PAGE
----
That's definitely the case with these jars. Packed with a rather gourmet combination of prunes, dried blueberries and liquor, the marination period before packing them into individual jars takes at least 5 months... more if you have it. Of course, if you're reading this now, you only have 5 months... but since the fruit is packed in the boozy syrup it soaked in, it will just get better until they're all used up!

Soused Prunes and Blueberries

These morsels of tender fruit are also incredibly versatile - whether used as an accompaniment to roast game meats or pork (reminiscent of French Prunes in Armagnac) or served over yoghurt or pound cake for dessert! Don't toss that syrup either - that makes for a great cocktail mixer all on it's own after the prunes and blueberries are gone!

Submitted to Waste Not Want Not Wednesday

Monday, July 8, 2013

Gluten Free Fudgy Brownie Mix

I love baking mixes. No, not the mass produced, cardboard-enclosed, funky smelling ones you can pick up for a dollar on the grocery store shelf... I'm talking about make-and-store jars of dry ingredients you can do at home, with real ingredients, for a handful of change. Since realizing how easy (and cheap) it was to do, I've made a host of different dry mixes that are ready at a moment's notice - with  no preservatives, fillers or artificial anything!

I really appreciate the "home mix" philosophy when it comes to specialty baking (i.e. gluten / nut / dairy free). By making the dry mix ahead of time (usually the longest part of any GF recipe thanks to the mix of flours and starches you need), you reduce the risk of rushing and accidentally cross-contaminating something down the line - not to mention you can then have a batch of "safe" dessert (such as decadent brownies) ready as fast as a "regular" mix! With the quality and quantity of ingredients at your disposal, it's all too easy to sit down and enjoy your work!

Shared with Sugar & Slice Sunday, Recipe Sharing Monday and Mouthwatering Mondays

Gluten Free Brownie Mix

Sunday, July 7, 2013

Spicy Pear Bread

Spicy Pear Bread RecipeIt's remarkable what you re-discover when you clean out your bookshelf. Being a cookbook reviewer, I'm confronted with the issue of never really getting the chance to try out every recipe I want to in a particularly good volume... especially when I'm constantly being inspired to cook and bake from fellow bloggers instead! 

I finally decided to clean up my bookshelf (and my room, for that matter... it's a scary place) the other day and noticed that a lot of the tomes on the shelf still had "make me" sticky notes on the pages. One book that caught my eye was Prairie Home Breads: 150 Splendid Recipes from America's Breadbasket by Judith Fertig, since I remembered having great success with one of the other loaves in it and knew there was a handful of very interesting ones left to try! Since I was due to make a loaf of bread for Mom anyways I leafed through and settled on the Spicy Pear Bread given what I had on hand, even though my mom is a little ambivalent about the fruit.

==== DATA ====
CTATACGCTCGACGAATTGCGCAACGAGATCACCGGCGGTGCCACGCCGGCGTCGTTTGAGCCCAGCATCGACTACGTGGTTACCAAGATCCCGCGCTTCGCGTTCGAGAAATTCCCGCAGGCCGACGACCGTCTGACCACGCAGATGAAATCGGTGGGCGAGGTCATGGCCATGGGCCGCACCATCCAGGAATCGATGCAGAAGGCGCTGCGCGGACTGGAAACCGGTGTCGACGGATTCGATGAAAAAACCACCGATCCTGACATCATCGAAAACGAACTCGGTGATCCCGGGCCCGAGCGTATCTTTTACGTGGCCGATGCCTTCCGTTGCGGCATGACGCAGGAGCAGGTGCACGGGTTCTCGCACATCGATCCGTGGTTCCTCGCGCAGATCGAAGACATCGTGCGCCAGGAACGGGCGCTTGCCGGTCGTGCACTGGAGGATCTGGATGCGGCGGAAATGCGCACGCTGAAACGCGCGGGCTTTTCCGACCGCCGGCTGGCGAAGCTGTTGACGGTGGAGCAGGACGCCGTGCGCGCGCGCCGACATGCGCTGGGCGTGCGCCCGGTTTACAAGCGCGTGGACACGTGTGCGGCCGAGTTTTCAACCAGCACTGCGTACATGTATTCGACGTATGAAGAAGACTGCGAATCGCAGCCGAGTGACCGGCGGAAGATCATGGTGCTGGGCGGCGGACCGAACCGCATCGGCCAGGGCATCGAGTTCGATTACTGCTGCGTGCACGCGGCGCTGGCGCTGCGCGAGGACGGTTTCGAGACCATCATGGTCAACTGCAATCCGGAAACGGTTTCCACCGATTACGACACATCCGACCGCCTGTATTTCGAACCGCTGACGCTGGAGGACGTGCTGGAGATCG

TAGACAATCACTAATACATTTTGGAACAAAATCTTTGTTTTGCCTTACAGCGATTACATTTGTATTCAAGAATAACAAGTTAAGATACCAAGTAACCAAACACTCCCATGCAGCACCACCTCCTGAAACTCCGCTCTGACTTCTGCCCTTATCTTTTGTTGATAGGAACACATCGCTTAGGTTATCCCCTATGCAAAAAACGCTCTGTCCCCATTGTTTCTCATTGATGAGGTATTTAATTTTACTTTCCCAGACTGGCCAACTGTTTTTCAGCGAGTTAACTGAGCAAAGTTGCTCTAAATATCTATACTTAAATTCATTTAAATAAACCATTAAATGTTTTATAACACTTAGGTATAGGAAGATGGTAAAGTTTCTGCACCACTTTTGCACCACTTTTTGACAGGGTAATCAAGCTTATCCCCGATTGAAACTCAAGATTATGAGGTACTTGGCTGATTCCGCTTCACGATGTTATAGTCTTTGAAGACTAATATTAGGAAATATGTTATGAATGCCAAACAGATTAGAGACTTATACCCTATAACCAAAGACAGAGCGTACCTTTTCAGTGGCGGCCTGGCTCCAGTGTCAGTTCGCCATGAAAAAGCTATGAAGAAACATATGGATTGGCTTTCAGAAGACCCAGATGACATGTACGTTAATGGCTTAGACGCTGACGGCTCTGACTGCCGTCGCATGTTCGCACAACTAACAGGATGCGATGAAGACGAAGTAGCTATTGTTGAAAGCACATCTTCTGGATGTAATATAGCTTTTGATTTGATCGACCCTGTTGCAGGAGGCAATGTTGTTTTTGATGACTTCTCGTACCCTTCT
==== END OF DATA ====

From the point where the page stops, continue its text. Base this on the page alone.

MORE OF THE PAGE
Spicy Pear Bread Dough

Apparently this bread is known as bierenbrot in it's homeland of  Switzerland and came to American plates via Wisconsin. However, since I was making it for my mom and not an über-traditional Swiss native, I knew I had to make a few modifications for her tastes. One of my favourite spices - cardamom - replaced the anise, followed by a good glug of pear liqueur, brown sugar, butter (not lard) and some whole wheat bread flour. I only had instant yeast on hand, so I used that instead. The dough is very moist and sticky, and the loaf will overflow your loaf pan if your pears are anything bigger than tiny, but that all translates into a moist, sweet, chewy result! If you're overly worried about the volume of dough you've got, you can make 2 or 3 buns in greased jumbo muffin tins and bake those for 20-25 minutes too.

Spicy Pear Bread

Submitted to Yeastspotting

Wednesday, July 3, 2013

Chip-Chip Funfetti Cookies

Just over six years ago, I was stuck at home, bored and alone, while trying to recover from a severe, sudden illness that forced me to leave university. I had nothing to do but watch TV, the house was in an upheaval as we had just moved the past Fall, and I had nothing to truly say I was accomplishing from day to day. I was bored, to put it lightly, and without a car or much money I needed something to do at home that was useful (a girl can only clean so much). I started watching the Food Network more, which got me itching to get back into the kitchen and see if I could make things that fit my new food intolerances and allergies that still tasted decent, if not delicious.